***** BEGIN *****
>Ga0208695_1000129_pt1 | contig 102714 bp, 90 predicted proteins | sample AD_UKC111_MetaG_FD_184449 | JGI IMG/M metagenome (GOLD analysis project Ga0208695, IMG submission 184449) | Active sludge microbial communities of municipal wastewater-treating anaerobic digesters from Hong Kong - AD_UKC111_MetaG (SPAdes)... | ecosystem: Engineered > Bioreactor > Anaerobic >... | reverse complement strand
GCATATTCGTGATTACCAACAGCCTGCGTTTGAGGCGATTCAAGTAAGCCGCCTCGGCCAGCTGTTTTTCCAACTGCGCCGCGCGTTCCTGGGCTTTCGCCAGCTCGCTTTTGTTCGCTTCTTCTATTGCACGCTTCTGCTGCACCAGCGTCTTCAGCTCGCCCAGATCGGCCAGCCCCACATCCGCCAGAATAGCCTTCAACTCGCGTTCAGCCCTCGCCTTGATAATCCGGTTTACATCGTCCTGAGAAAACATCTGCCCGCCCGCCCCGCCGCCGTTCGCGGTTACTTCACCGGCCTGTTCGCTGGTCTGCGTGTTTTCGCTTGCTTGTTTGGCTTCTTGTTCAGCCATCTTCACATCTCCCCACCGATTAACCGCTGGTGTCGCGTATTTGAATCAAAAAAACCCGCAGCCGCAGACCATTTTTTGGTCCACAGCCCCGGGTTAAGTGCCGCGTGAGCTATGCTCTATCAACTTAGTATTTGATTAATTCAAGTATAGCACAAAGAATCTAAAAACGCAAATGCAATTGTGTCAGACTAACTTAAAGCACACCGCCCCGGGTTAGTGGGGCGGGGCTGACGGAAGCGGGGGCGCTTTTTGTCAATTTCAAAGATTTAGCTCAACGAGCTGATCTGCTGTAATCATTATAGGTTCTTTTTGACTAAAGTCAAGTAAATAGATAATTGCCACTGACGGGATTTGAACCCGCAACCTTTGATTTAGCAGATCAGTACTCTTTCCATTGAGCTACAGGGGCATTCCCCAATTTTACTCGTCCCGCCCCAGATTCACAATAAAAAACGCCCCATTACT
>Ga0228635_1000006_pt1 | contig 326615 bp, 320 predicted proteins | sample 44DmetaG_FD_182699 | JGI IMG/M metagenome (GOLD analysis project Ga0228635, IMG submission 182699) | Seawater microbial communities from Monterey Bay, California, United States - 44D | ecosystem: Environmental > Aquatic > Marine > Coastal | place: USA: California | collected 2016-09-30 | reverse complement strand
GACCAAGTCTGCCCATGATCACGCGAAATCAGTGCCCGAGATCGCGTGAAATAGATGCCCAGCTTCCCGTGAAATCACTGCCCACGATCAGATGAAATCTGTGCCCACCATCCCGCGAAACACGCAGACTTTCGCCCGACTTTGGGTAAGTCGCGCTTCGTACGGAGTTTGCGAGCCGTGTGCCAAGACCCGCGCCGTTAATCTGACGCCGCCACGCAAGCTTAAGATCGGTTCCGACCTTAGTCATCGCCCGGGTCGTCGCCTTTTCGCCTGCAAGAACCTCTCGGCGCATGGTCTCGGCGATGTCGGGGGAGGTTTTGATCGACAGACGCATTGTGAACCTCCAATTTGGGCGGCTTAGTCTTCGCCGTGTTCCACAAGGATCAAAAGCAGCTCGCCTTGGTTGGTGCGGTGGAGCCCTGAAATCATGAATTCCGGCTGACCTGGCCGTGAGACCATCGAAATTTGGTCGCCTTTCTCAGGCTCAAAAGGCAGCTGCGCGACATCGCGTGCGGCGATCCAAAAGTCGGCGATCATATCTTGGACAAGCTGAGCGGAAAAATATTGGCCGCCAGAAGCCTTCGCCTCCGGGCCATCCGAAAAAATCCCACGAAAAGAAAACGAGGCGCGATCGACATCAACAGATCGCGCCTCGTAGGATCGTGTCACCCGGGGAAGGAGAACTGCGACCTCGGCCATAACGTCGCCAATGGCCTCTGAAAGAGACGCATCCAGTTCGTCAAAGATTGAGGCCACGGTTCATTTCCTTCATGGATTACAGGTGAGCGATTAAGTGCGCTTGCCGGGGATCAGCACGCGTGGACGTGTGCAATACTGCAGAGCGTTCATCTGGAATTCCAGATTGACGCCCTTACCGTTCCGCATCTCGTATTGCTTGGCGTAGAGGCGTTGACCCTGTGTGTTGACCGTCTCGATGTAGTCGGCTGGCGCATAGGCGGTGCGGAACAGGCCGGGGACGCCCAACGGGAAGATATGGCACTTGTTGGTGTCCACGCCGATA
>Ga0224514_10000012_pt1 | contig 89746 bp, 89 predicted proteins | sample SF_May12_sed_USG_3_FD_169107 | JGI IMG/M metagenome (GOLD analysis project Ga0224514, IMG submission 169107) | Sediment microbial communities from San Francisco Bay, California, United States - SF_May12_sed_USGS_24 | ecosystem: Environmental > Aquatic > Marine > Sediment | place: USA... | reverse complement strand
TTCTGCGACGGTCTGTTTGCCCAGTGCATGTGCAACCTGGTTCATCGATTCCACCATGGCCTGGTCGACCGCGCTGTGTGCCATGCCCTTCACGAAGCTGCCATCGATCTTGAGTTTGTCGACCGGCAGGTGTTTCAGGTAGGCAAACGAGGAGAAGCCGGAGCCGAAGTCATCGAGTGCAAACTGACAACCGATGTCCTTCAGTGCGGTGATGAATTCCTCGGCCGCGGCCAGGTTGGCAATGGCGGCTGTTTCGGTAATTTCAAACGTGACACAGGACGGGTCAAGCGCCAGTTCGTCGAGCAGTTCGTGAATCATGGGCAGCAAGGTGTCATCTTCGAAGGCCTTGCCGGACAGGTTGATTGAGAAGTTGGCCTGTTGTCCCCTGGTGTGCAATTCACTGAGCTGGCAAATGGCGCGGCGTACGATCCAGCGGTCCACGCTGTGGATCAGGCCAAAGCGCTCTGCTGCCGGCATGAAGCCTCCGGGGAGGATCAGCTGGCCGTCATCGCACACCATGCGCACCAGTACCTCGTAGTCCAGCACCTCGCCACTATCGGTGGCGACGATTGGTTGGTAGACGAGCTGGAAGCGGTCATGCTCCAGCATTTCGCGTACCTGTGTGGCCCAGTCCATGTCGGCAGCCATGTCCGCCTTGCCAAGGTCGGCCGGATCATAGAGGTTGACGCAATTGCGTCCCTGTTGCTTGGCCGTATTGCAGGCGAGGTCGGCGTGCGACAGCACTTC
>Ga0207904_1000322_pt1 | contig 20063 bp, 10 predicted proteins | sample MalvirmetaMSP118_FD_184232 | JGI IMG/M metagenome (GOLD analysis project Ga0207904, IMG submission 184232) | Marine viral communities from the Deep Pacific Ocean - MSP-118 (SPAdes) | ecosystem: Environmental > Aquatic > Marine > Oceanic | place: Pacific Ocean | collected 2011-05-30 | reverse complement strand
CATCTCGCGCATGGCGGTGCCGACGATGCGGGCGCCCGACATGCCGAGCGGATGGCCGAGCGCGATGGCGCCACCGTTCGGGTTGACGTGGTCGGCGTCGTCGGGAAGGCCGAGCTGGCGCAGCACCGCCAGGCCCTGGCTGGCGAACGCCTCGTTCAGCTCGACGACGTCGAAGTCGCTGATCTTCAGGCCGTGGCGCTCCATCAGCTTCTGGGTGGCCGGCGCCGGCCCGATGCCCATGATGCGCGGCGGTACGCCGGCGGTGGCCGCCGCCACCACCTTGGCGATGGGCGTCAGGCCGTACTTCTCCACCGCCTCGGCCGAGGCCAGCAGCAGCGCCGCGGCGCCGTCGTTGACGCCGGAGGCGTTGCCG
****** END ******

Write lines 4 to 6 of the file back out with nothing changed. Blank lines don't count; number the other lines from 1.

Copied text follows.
GACCAAGTCTGCCCATGATCACGCGAAATCAGTGCCCGAGATCGCGTGAAATAGATGCCCAGCTTCCCGTGAAATCACTGCCCACGATCAGATGAAATCTGTGCCCACCATCCCGCGAAACACGCAGACTTTCGCCCGACTTTGGGTAAGTCGCGCTTCGTACGGAGTTTGCGAGCCGTGTGCCAAGACCCGCGCCGTTAATCTGACGCCGCCACGCAAGCTTAAGATCGGTTCCGACCTTAGTCATCGCCCGGGTCGTCGCCTTTTCGCCTGCAAGAACCTCTCGGCGCATGGTCTCGGCGATGTCGGGGGAGGTTTTGATCGACAGACGCATTGTGAACCTCCAATTTGGGCGGCTTAGTCTTCGCCGTGTTCCACAAGGATCAAAAGCAGCTCGCCTTGGTTGGTGCGGTGGAGCCCTGAAATCATGAATTCCGGCTGACCTGGCCGTGAGACCATCGAAATTTGGTCGCCTTTCTCAGGCTCAAAAGGCAGCTGCGCGACATCGCGTGCGGCGATCCAAAAGTCGGCGATCATATCTTGGACAAGCTGAGCGGAAAAATATTGGCCGCCAGAAGCCTTCGCCTCCGGGCCATCCGAAAAAATCCCACGAAAAGAAAACGAGGCGCGATCGACATCAACAGATCGCGCCTCGTAGGATCGTGTCACCCGGGGAAGGAGAACTGCGACCTCGGCCATAACGTCGCCAATGGCCTCTGAAAGAGACGCATCCAGTTCGTCAAAGATTGAGGCCACGGTTCATTTCCTTCATGGATTACAGGTGAGCGATTAAGTGCGCTTGCCGGGGATCAGCACGCGTGGACGTGTGCAATACTGCAGAGCGTTCATCTGGAATTCCAGATTGACGCCCTTACCGTTCCGCATCTCGTATTGCTTGGCGTAGAGGCGTTGACCCTGTGTGTTGACCGTCTCGATGTAGTCGGCTGGCGCATAGGCGGTGCGGAACAGGCCGGGGACGCCCAACGGGAAGATATGGCACTTGTTGGTGTCCACGCCGATA
>Ga0224514_10000012_pt1 | contig 89746 bp, 89 predicted proteins | sample SF_May12_sed_USG_3_FD_169107 | JGI IMG/M metagenome (GOLD analysis project Ga0224514, IMG submission 169107) | Sediment microbial communities from San Francisco Bay, California, United States - SF_May12_sed_USGS_24 | ecosystem: Environmental > Aquatic > Marine > Sediment | place: USA... | reverse complement strand
TTCTGCGACGGTCTGTTTGCCCAGTGCATGTGCAACCTGGTTCATCGATTCCACCATGGCCTGGTCGACCGCGCTGTGTGCCATGCCCTTCACGAAGCTGCCATCGATCTTGAGTTTGTCGACCGGCAGGTGTTTCAGGTAGGCAAACGAGGAGAAGCCGGAGCCGAAGTCATCGAGTGCAAACTGACAACCGATGTCCTTCAGTGCGGTGATGAATTCCTCGGCCGCGGCCAGGTTGGCAATGGCGGCTGTTTCGGTAATTTCAAACGTGACACAGGACGGGTCAAGCGCCAGTTCGTCGAGCAGTTCGTGAATCATGGGCAGCAAGGTGTCATCTTCGAAGGCCTTGCCGGACAGGTTGATTGAGAAGTTGGCCTGTTGTCCCCTGGTGTGCAATTCACTGAGCTGGCAAATGGCGCGGCGTACGATCCAGCGGTCCACGCTGTGGATCAGGCCAAAGCGCTCTGCTGCCGGCATGAAGCCTCCGGGGAGGATCAGCTGGCCGTCATCGCACACCATGCGCACCAGTACCTCGTAGTCCAGCACCTCGCCACTATCGGTGGCGACGATTGGTTGGTAGACGAGCTGGAAGCGGTCATGCTCCAGCATTTCGCGTACCTGTGTGGCCCAGTCCATGTCGGCAGCCATGTCCGCCTTGCCAAGGTCGGCCGGATCATAGAGGTTGACGCAATTGCGTCCCTGTTGCTTGGCCGTATTGCAGGCGAGGTCGGCGTGCGACAGCACTTC